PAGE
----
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What? Story tellers fudge the truth?

January 23, 2011

My 6 and 4 year old and I found ourselves at a librarian convention yesterday with lots of regional entertainers who work the library circuit. A storyteller told a story of a mouse and a lion.

A mouse wanted to touch a lion, and when she did, the lion caught her but released her when she promised to help him someday. When she told her friends that she had touched a lion, she left out the part about being caught, because that’s the way stories are, said the storyteller.

Later, the lion was caught in a net. “Hey there, Lion,” said the mouse. “How are you doing?”

“I’m very good,” said the lion in the net. Then the storyteller said, “Sometimes we lie a little to save ourselves from embarrassment.”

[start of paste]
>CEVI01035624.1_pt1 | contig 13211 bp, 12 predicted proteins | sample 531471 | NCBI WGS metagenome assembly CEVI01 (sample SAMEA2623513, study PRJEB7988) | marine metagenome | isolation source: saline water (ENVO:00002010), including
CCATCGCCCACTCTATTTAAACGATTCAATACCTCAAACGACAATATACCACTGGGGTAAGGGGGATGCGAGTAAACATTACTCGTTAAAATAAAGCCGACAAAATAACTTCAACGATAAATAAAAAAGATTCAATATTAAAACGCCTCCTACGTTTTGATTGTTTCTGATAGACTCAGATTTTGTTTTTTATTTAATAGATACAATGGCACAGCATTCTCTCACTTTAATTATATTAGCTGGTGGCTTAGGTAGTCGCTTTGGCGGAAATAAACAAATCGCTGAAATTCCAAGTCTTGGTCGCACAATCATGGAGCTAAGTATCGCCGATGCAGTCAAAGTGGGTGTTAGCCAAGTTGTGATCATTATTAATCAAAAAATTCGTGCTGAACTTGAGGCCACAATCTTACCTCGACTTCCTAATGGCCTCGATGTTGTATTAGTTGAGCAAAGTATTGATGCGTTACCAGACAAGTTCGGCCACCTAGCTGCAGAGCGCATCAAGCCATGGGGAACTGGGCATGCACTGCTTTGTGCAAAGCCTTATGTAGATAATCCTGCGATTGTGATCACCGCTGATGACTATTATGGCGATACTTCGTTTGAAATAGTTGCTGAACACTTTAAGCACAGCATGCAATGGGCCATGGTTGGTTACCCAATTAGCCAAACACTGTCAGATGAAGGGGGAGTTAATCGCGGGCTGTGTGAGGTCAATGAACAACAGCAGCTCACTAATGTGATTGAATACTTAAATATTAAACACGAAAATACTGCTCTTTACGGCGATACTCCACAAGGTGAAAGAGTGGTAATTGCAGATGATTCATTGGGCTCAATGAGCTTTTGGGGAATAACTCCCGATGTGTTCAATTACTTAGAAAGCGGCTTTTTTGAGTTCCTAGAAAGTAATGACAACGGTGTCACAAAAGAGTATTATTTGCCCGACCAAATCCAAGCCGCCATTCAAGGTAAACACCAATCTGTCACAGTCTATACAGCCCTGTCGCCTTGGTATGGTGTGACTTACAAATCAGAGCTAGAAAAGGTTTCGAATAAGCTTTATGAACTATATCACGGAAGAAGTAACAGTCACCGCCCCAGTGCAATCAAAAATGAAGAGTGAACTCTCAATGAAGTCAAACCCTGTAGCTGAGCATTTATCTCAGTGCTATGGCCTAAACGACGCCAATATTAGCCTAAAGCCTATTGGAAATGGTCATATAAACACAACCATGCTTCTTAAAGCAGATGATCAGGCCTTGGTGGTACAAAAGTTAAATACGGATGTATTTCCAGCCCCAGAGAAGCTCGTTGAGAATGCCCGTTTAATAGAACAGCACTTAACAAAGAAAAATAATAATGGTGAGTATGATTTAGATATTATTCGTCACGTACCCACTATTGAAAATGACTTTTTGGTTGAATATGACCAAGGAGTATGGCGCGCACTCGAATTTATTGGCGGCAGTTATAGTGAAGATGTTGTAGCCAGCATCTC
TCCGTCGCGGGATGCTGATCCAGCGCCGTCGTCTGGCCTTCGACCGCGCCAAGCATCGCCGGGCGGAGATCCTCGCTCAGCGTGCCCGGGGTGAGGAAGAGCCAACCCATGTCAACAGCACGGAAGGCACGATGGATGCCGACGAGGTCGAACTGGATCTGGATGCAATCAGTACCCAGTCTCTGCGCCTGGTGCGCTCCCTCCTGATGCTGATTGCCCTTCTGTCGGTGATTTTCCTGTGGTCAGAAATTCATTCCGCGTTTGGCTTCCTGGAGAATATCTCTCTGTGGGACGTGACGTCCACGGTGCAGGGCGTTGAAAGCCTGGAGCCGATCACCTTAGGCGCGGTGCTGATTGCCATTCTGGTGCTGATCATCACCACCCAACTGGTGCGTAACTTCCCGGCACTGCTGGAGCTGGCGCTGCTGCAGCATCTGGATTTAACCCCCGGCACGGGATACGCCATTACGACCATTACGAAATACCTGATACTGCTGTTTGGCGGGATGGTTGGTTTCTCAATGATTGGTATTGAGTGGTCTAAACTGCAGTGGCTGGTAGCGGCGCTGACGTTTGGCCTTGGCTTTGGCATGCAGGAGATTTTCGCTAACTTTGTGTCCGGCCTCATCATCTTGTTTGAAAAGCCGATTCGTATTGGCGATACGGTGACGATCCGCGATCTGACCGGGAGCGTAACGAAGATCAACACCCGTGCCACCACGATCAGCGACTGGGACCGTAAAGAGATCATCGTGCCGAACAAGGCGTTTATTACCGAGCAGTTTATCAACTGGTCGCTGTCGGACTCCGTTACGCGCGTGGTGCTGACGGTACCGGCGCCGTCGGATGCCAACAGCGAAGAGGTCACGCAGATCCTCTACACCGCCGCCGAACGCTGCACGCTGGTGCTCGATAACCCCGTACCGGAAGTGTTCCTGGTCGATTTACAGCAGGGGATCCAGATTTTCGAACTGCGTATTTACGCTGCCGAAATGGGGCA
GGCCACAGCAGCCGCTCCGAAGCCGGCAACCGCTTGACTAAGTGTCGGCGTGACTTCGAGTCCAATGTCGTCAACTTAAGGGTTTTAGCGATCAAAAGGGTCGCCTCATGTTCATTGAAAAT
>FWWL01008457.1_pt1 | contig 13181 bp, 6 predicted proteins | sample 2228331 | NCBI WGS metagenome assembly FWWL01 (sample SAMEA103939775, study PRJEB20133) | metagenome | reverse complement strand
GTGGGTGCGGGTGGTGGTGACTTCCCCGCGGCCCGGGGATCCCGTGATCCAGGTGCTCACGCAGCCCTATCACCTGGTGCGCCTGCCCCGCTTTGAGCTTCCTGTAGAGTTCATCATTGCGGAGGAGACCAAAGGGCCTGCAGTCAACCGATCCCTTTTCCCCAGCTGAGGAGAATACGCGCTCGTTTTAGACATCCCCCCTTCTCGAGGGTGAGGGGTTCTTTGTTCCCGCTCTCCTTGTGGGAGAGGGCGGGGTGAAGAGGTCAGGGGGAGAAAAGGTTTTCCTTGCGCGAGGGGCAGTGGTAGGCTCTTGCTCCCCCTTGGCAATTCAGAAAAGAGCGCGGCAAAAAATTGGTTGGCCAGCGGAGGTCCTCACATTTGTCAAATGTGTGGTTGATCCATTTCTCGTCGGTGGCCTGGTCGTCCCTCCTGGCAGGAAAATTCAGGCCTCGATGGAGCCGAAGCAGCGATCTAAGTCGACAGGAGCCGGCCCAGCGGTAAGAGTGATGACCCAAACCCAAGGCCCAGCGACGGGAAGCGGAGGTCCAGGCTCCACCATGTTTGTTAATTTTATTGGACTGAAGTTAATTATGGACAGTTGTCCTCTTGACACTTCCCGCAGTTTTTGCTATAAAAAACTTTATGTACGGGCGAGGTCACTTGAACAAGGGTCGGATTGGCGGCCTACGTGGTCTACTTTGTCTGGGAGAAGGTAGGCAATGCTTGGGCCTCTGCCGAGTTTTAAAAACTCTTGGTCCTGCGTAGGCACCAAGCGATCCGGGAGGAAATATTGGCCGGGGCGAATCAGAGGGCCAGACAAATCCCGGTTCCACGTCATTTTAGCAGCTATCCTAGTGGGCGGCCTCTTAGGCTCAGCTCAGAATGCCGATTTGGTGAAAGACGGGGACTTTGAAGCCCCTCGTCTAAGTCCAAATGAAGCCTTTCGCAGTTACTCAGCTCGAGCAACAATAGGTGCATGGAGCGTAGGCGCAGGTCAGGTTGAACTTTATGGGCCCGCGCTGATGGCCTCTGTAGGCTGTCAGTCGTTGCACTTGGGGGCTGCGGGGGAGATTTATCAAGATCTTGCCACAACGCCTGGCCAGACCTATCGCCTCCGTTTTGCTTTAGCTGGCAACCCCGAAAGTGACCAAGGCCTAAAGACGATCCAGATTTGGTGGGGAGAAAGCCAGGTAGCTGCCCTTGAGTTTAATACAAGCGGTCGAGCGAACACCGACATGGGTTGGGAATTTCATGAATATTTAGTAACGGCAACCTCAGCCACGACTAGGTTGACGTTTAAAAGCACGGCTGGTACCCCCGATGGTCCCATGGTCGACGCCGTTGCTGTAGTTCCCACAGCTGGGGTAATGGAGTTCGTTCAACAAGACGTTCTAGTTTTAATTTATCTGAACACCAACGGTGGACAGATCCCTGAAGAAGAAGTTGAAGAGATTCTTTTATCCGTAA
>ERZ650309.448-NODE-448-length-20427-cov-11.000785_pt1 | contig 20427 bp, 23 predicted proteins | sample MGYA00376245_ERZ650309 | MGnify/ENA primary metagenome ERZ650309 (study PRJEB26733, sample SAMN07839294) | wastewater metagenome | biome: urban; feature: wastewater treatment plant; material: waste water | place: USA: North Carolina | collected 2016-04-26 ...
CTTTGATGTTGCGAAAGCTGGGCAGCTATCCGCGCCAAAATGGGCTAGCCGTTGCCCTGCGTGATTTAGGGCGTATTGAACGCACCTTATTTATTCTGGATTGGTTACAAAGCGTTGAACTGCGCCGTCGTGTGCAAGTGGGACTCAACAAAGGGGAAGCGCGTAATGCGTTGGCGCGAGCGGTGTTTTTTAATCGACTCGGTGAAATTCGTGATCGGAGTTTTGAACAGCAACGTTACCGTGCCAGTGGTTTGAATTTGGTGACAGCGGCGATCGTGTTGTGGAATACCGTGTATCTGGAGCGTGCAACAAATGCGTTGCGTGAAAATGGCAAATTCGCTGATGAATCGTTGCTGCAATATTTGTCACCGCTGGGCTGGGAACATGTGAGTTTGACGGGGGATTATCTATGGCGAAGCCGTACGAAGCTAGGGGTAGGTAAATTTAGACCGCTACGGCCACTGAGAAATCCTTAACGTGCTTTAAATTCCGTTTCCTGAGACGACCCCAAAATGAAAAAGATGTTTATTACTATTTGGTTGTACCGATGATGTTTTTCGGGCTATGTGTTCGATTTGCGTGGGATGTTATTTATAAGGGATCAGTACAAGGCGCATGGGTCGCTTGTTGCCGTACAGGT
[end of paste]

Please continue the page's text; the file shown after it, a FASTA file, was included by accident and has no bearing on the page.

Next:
What pearls of wisdom—when telling stories, people leave out information, and they lie to save themselves from embarrassment. You wonder if this isn’t what happened with the disciples after Jesus died. When he didn’t resurrect as they expected him to, I imagine they could justify saying, “He is risen!” while thinking (spiritually speaking, of course). Or “I saw him with my own eyes!” (my mind’s eye).

It’s good to remember that when you hear a miracle story, to ask yourself, “Is it more likely that this miracle actually happened, or that what I am hearing is just a story?”


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